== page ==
Since we split up he has not called me anything, to use my name seems to cause him enormous problems. When I said this to him he disagreed and said it was me. Since we split up he contradicts everything I say and opposes everything I say. He does recognize my material needs but has no perception of my emotional needs or anybody else’s emotional needs. He does not seem to have any emotional needs himself. He does not seem to be connected to memories that have involved emotion or feeling.
When we had the confirmation of Asperger’s Syndrome, he said if you took a new car to a mechanic he would find fault with it. He absolutely falls into the “extraordinarily tolerant” category, cannot accept the diagnosis, says he is fine as he is, very happy as he is, and cannot see why anybody should have a problem relating to him, if they do then it is their problem. He cannot see that it should make children unhappy and distressed because their parents have split up. He cannot see that his children should be distressed because he does not visit them for weeks when he has ample opportunity to do so. He signed their birthday cards with his name until told they would prefer him to put “Dad”.
Because my children are not like him I did not think Asperger’s Syndrome affected them. They are very affectionate and emotional and caring. But as I read Donna Williams’ book Somebody Somewhere, bells kept ringing as I recognized little things my son had done as a child. Not enough on their own to warrant attention, but taken all together I now think that he is affected, but only slightly – Asperger’s traits.
He did not sleep through the night till he was nearly 3, when he was a baby it seemed like he woke every hour but was about 4 or 5 times. He was not interested in soft or cuddly toys. He was very clingy and incredibly shy. At Mums and Toddlers group he would not leave my side to pick up a toy a yard away. Numbers fascinated him and when he was 3 kept asking me “what’s the highest number?”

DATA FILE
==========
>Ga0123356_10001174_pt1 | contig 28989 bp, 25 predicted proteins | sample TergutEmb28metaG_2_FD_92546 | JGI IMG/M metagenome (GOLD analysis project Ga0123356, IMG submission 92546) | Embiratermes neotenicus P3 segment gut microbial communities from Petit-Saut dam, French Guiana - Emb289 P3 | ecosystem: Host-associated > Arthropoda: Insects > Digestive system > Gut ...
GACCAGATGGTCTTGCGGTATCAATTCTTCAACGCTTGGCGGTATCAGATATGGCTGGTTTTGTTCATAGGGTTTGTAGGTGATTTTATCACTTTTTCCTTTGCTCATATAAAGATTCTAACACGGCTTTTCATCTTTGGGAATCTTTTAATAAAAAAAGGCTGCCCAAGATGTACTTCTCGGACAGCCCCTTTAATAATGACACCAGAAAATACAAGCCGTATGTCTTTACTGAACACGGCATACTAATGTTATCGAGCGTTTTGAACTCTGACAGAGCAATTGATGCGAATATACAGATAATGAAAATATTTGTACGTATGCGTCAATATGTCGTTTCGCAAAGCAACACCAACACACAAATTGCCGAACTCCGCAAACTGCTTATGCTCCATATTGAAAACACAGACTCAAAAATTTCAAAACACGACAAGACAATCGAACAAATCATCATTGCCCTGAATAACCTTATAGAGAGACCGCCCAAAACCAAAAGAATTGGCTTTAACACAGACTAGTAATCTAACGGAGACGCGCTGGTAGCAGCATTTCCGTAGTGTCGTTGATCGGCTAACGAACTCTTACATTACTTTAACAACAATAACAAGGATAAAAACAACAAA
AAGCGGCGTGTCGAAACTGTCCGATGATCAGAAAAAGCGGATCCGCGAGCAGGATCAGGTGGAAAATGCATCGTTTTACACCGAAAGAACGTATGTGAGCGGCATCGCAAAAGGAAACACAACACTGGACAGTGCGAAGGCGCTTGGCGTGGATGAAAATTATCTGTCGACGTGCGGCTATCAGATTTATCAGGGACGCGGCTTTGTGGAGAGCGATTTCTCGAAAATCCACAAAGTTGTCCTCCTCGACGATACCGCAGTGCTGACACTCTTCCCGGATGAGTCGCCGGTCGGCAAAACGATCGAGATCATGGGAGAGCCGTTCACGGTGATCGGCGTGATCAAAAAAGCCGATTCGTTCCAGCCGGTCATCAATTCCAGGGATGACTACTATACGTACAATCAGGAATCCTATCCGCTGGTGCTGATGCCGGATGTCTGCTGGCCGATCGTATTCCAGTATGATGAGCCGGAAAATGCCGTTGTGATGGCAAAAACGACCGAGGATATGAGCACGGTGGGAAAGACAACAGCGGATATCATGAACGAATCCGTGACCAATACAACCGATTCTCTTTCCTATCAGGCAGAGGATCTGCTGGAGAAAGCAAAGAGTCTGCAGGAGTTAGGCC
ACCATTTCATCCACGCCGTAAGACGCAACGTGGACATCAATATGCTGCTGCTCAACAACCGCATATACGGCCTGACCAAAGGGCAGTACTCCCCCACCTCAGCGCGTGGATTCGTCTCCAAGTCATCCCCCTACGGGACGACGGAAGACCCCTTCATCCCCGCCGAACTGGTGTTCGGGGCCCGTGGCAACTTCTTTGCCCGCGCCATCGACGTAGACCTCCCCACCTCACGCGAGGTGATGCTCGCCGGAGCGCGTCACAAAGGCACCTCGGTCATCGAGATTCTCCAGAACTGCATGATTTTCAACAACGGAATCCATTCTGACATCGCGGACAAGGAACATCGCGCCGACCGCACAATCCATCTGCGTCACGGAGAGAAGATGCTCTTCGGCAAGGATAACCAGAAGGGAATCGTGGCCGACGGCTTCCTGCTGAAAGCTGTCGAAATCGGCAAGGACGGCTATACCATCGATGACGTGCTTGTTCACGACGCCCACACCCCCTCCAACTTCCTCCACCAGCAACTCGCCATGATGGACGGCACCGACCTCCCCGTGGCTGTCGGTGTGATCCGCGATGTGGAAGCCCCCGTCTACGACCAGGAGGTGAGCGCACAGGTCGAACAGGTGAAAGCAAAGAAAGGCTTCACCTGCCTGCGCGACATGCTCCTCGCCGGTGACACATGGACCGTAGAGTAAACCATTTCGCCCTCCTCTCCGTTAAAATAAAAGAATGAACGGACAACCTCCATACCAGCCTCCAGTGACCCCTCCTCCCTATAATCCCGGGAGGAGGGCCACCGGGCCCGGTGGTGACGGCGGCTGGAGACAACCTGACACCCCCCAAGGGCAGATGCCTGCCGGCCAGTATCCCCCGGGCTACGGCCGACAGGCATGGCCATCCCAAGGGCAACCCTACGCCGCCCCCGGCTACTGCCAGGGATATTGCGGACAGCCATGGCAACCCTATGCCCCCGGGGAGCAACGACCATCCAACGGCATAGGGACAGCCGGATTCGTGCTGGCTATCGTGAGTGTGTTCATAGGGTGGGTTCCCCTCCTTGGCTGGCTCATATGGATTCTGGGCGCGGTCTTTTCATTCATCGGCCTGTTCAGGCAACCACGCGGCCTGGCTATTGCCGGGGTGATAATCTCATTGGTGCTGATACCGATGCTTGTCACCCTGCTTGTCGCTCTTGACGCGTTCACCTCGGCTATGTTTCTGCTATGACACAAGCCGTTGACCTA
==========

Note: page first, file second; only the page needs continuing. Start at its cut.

When an Estate Agent came to our house when he was 3 he hid under the table. When we moved he kept saying he was not going, my sister looked after them for the day and when we went to pick them up he ran and ran all round her house so we could not catch him. We took him to the new house and he sat up in bed and said he was not staying and was going back to the old house. He was very difficult to feed after about 18 months and practically grew up on whole-wheat cereals and milk and vitamins. He did not seem to feel hunger or know what feeling hungry was.
When we all sat down in the evening to watch the television he drove us mad tapping his foot on the sofa. When we went out in the car for a drive we had just set off down the road and he would sit on the edge of the seat and say “Where are we going?, Where are we?, Can we go back?, What time is it?, Is it time to go back?, How far is it?”, etc etc. When he was about 4/5 I used to dread him waking up in the morning but couldn’t put my finger on what was the matter. Every time I had decided to go to a child psychologist he would change and go to the other extreme, too good. When he broke his arm he did not cry. When he went in hospital age 6 he did not fret.
By the time he was 5/6/7 he was OK to live with. He was a teacher’s delight, bright and attentive and always got on with his work, never messed about in class, every teacher gave him a glowing report and said they wished they had a class full like him. He did not do mischievous things. After his first term at University he came home and said his new friends had said he was “slow”. He wore a shirt he received as a present and then wanted to take it back to change it. I sometimes have to ask him if he has used his deodorant.
I could go on and on, but hope this is enough to help other people.